For Better or Worse . . .

by Fernando Perfas

Nature-loving couple at Knukles Moutain Range | Photo by Hemaka Pathiranage via Wikimedia Commons

I’m sitting in Minneapolis airport waiting for my gate to open, and on my lap are two boxes of chocolates I’m tending lovingly. I bought them for my wife at the last minute. My days in Pasadena went by so quickly while finishing a training project – there was hardly time for breakfast before hopping into a car that took me to work. By the end of the day, there was hardly any time for anything else. On my flight back to New York, I was pleased to find a store at the airport that carries the chocolate brand from the West Coast that she likes. I seldom disappoint her when she asks for something to bring home from my travels. I always make an effort to please her, even when I could make excuses.

“We both have our own ideas of ideal mates, and neither of us met each others’ standards. We are quite very different people and with diametrically opposite temperaments. The differences are gulfs with spans difficult to bridge.”

I’m not here to write about my wife’s weakness for chocolates. While musing on the boxes of chocolates on my lap, I thought of the years we’ve spent together and what brought us together for the first time. We both have our own ideas of ideal mates, and neither of us met each others’ standards. We are quite very different people and with diametrically opposite temperaments. The differences are gulfs with spans difficult to bridge. Consequently, our relationship had a tumultuous beginning, a clash of two souls with very different ideas of what makes either one happy. We are both proud and stubborn in our own ways, which did not bode well for any cooperative enterprise. For sure, we’ve been through some rough waters. There were uncertain times in the early years of building our home. Nonetheless, we somehow managed to find common grounds. I always wonder why we did not quit and give up on each other. It must have been fate.

Underneath the turmoil, something always makes us feel bound to each other, our lives entwined. The mutual intuition of our enmeshed fate tempered our individualistic proclivity. We learned to compromise and adjust our expectations with each other. Our differences evolved into an enriching contrast between styles and approaches to situations. Our conflicting priorities are only differences in perspective and timing. We found room to grow and influence each other, which allows us to spouse whichever position is more superior depending on the situation at hand. I know that we are still very different people whose core values might be fundamentally the same but have different ways of going about life and living. Our internal lives are different because we have different upbringing and discernment of this life and beyond.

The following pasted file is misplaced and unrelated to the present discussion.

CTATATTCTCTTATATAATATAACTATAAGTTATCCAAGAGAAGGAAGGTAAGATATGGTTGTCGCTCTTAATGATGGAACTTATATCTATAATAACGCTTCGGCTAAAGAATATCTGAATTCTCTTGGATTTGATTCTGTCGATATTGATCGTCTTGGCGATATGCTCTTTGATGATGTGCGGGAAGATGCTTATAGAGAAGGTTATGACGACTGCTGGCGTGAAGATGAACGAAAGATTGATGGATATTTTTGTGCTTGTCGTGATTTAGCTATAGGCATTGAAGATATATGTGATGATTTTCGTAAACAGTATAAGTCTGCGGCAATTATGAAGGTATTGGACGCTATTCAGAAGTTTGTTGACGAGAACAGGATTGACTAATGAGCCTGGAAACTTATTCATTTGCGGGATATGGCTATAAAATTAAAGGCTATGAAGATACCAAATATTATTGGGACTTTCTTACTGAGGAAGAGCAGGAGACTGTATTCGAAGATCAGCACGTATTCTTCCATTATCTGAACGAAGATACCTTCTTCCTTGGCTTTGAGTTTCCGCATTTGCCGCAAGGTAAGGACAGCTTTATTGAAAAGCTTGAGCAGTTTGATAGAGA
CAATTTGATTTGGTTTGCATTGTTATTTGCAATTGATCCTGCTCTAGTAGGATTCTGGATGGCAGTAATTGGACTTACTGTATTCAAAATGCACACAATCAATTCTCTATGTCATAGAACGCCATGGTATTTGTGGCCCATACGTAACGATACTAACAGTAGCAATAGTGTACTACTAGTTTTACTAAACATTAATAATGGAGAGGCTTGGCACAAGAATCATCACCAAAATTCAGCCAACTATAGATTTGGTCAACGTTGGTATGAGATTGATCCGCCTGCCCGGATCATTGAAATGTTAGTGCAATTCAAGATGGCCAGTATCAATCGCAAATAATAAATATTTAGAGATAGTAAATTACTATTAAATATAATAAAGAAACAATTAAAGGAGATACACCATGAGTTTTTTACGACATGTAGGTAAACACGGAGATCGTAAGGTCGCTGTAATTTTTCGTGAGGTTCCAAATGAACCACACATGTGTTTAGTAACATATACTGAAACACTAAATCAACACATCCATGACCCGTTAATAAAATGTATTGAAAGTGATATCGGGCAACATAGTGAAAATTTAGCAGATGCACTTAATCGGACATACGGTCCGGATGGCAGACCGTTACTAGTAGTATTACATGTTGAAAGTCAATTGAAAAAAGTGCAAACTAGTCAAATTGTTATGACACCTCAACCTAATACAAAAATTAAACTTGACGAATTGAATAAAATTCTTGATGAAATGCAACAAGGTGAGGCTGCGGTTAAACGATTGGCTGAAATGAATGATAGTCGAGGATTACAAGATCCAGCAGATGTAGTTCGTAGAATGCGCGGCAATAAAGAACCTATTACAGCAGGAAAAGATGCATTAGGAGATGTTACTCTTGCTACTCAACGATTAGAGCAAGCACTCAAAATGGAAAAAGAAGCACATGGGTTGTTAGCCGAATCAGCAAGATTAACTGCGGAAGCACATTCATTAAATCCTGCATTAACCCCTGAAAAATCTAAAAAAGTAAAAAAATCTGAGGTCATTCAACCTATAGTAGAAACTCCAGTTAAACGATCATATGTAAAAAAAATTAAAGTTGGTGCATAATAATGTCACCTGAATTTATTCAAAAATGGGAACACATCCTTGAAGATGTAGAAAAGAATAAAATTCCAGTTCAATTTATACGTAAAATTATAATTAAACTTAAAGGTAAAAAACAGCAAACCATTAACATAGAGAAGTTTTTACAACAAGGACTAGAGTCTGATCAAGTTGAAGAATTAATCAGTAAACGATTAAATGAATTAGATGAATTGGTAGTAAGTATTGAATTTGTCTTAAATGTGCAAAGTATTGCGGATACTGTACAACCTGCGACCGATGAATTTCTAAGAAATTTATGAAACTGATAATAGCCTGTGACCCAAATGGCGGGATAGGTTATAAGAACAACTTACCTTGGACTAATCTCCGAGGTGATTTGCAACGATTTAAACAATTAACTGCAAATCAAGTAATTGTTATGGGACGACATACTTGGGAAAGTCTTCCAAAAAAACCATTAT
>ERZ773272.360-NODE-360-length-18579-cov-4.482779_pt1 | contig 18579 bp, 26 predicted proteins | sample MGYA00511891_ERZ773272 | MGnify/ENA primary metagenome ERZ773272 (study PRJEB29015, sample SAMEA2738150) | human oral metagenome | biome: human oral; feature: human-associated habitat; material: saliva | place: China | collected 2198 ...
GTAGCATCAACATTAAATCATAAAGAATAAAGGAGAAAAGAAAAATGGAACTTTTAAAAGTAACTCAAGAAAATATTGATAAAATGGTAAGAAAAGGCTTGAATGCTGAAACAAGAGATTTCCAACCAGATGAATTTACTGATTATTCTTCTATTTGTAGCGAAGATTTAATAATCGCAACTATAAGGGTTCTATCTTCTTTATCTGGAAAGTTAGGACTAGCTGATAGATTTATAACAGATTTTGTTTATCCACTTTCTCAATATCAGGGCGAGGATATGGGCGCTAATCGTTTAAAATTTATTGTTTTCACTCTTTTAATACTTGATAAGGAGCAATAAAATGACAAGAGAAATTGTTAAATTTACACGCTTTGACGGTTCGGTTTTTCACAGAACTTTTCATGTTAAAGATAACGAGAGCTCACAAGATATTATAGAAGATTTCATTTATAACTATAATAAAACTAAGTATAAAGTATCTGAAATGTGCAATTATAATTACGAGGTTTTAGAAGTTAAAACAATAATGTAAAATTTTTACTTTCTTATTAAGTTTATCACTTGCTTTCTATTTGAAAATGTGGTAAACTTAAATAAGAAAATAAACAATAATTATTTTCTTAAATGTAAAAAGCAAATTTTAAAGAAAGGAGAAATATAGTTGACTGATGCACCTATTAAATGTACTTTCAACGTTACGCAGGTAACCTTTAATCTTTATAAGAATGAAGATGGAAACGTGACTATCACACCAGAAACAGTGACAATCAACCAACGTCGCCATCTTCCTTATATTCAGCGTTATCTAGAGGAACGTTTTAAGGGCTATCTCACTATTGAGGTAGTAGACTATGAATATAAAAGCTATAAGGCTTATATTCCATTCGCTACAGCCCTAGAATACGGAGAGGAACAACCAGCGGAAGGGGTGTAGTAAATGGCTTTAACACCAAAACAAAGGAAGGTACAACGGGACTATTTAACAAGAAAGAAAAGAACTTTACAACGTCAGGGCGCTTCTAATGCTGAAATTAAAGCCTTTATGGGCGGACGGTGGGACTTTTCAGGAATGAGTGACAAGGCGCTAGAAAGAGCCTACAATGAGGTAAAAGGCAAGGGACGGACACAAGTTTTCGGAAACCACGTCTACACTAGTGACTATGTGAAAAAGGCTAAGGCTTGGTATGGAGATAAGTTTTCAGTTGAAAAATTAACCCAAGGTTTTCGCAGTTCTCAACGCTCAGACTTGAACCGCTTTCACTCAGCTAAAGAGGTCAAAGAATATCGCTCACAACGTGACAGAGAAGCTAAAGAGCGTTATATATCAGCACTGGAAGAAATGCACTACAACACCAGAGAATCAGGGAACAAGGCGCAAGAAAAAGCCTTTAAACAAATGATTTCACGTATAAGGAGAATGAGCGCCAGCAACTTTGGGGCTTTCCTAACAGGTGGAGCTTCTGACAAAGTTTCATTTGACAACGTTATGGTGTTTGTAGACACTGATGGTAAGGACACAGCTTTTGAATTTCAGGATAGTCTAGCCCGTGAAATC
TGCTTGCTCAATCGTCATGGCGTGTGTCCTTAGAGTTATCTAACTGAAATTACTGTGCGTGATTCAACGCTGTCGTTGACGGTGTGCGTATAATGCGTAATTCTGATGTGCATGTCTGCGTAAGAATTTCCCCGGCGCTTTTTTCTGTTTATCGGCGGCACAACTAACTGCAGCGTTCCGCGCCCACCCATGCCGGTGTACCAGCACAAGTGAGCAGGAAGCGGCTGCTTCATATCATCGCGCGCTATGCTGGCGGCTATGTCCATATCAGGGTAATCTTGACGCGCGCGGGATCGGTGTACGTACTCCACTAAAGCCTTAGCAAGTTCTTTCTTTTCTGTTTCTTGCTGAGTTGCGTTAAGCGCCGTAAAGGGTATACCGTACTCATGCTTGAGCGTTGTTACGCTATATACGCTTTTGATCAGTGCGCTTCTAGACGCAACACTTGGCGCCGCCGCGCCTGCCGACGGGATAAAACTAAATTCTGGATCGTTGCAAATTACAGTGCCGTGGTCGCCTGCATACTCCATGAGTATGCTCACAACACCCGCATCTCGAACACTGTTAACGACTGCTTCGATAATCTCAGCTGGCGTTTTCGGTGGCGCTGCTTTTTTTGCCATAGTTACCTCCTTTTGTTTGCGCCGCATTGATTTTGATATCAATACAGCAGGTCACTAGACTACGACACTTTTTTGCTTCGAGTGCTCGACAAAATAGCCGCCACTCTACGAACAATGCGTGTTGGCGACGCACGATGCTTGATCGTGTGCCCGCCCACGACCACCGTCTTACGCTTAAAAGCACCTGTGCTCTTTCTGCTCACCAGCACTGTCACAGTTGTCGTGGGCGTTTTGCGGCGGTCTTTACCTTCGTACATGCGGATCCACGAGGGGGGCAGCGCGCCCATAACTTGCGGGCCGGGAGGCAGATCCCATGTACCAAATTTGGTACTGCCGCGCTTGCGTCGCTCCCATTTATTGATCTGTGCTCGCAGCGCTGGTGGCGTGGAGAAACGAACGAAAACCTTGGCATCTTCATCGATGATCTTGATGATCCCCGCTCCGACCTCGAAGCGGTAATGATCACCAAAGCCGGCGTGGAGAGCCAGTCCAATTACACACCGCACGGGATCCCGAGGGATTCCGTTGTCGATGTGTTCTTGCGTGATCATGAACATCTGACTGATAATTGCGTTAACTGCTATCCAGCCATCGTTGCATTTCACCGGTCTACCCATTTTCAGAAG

“As we grow older, we have become less insecure about ourselves and our relationship. We are less inclined to compete with each other anymore; instead, we increasingly enjoy each other’s company. There is more give and take and tolerance for personal idiosyncrasies that used to bother each of us.”

As we grow older, we have become less insecure about ourselves and our relationship. We are less inclined to compete with each other anymore; instead, we increasingly enjoy each other’s company. There is more give and take and tolerance for personal idiosyncrasies that used to bother each of us. We curse and call names to each other in the heat of the moment, knowing that it’s merely blowing off steam and does not diminish the love that binds us. We can now laugh at those traits which define our unique individuality — quirks that sometimes I miss when my wife is not around for a few days. As our children leave home to strike their own path and establish themselves in life, we are now alone with just ourselves. These can be trying times to find out if there is anything left in that relationship to tide us over for the rest of our days.


ABOUT THE AUTHOR  Dr. Fernando B. Perfas is an addiction specialist who has written several books and articles on the subject. He currently provides training and consulting services to various government and non-government drug treatment agencies regarding drug treatment and prevention approaches. He can be reached at fbperfas@gmail.com.

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